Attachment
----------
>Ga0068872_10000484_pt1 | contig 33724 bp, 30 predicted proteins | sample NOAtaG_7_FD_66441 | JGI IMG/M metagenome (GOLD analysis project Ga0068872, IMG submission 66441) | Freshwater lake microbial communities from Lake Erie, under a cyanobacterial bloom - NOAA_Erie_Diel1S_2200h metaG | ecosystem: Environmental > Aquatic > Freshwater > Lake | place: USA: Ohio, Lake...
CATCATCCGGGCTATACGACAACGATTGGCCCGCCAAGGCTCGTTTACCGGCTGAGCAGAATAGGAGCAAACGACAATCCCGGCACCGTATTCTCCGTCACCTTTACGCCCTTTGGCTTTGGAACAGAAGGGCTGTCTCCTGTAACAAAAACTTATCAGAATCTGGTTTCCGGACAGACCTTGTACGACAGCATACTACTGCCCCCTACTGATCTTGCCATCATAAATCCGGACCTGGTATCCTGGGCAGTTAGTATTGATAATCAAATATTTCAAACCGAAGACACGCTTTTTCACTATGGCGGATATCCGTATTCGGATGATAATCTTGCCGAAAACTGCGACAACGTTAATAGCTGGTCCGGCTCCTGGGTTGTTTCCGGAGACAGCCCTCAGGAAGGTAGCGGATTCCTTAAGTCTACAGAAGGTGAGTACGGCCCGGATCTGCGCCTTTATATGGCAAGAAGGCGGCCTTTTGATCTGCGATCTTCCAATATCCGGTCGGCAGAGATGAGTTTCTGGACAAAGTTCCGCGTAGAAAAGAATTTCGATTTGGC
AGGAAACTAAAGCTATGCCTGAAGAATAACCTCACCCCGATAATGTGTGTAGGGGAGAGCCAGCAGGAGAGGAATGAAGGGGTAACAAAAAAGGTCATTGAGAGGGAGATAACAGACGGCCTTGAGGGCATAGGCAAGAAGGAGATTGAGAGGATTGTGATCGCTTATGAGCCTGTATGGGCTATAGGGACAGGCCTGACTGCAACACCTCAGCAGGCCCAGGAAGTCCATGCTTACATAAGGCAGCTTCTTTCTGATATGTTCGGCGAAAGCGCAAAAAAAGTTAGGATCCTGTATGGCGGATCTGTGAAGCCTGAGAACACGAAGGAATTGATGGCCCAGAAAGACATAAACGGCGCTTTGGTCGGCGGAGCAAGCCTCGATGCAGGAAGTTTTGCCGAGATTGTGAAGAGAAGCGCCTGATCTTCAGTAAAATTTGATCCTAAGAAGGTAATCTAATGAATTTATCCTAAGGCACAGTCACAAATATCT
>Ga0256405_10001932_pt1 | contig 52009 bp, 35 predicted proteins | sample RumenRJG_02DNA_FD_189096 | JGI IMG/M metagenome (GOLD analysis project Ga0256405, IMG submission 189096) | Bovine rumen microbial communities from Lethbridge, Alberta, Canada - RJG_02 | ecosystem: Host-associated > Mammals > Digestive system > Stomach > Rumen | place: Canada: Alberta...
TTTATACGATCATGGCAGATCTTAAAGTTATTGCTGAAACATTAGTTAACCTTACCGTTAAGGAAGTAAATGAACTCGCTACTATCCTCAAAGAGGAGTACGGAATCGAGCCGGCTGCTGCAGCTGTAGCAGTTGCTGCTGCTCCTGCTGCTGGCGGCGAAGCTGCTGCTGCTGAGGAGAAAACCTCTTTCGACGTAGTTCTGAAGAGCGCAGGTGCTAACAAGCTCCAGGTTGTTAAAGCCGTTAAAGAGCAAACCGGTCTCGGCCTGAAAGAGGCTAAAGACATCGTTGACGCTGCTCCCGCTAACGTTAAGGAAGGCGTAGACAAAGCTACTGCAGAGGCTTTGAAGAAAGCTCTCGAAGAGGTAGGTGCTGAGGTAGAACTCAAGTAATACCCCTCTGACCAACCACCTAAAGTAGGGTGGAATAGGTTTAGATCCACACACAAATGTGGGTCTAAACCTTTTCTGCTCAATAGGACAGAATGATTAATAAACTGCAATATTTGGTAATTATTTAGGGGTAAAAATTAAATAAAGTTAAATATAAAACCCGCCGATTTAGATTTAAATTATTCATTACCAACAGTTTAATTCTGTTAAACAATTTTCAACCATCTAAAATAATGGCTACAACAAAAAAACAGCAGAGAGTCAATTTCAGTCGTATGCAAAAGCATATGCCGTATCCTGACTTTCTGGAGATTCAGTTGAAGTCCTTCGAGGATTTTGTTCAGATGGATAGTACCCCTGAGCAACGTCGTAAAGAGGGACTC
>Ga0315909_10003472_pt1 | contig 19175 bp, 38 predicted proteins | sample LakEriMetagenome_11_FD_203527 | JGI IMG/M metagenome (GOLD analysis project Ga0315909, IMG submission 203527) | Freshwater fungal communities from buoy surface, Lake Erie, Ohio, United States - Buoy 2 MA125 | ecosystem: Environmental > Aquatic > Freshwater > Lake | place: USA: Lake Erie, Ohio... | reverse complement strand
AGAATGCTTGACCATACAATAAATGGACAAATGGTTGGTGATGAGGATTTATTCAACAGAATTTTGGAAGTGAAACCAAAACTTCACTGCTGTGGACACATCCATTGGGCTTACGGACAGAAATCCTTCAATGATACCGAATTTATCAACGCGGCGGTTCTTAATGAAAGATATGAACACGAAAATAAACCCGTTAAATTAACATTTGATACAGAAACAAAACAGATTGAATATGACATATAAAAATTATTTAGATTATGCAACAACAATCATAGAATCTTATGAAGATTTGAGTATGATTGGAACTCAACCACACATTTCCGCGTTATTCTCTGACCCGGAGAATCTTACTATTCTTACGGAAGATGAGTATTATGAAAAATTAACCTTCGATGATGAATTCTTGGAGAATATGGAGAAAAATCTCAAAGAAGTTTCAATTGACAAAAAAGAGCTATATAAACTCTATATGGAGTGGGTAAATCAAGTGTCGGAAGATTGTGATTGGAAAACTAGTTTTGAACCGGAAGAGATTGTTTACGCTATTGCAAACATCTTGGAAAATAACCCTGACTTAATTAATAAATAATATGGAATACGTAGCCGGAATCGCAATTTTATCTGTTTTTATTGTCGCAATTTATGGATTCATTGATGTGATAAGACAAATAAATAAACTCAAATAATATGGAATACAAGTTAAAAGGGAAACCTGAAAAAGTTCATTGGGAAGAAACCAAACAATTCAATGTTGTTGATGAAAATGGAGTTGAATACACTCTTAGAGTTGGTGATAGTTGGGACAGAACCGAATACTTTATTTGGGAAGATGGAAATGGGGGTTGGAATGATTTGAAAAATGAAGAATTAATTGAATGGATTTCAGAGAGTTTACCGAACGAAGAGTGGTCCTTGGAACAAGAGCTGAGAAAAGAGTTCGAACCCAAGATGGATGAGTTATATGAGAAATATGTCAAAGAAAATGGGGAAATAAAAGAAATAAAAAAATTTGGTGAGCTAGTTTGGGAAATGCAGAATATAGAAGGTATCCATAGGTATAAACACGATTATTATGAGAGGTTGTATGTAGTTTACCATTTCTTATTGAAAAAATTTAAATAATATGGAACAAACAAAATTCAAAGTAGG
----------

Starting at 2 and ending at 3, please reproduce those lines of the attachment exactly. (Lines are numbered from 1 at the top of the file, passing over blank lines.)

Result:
CATCATCCGGGCTATACGACAACGATTGGCCCGCCAAGGCTCGTTTACCGGCTGAGCAGAATAGGAGCAAACGACAATCCCGGCACCGTATTCTCCGTCACCTTTACGCCCTTTGGCTTTGGAACAGAAGGGCTGTCTCCTGTAACAAAAACTTATCAGAATCTGGTTTCCGGACAGACCTTGTACGACAGCATACTACTGCCCCCTACTGATCTTGCCATCATAAATCCGGACCTGGTATCCTGGGCAGTTAGTATTGATAATCAAATATTTCAAACCGAAGACACGCTTTTTCACTATGGCGGATATCCGTATTCGGATGATAATCTTGCCGAAAACTGCGACAACGTTAATAGCTGGTCCGGCTCCTGGGTTGTTTCCGGAGACAGCCCTCAGGAAGGTAGCGGATTCCTTAAGTCTACAGAAGGTGAGTACGGCCCGGATCTGCGCCTTTATATGGCAAGAAGGCGGCCTTTTGATCTGCGATCTTCCAATATCCGGTCGGCAGAGATGAGTTTCTGGACAAAGTTCCGCGTAGAAAAGAATTTCGATTTGGC
AGGAAACTAAAGCTATGCCTGAAGAATAACCTCACCCCGATAATGTGTGTAGGGGAGAGCCAGCAGGAGAGGAATGAAGGGGTAACAAAAAAGGTCATTGAGAGGGAGATAACAGACGGCCTTGAGGGCATAGGCAAGAAGGAGATTGAGAGGATTGTGATCGCTTATGAGCCTGTATGGGCTATAGGGACAGGCCTGACTGCAACACCTCAGCAGGCCCAGGAAGTCCATGCTTACATAAGGCAGCTTCTTTCTGATATGTTCGGCGAAAGCGCAAAAAAAGTTAGGATCCTGTATGGCGGATCTGTGAAGCCTGAGAACACGAAGGAATTGATGGCCCAGAAAGACATAAACGGCGCTTTGGTCGGCGGAGCAAGCCTCGATGCAGGAAGTTTTGCCGAGATTGTGAAGAGAAGCGCCTGATCTTCAGTAAAATTTGATCCTAAGAAGGTAATCTAATGAATTTATCCTAAGGCACAGTCACAAATATCT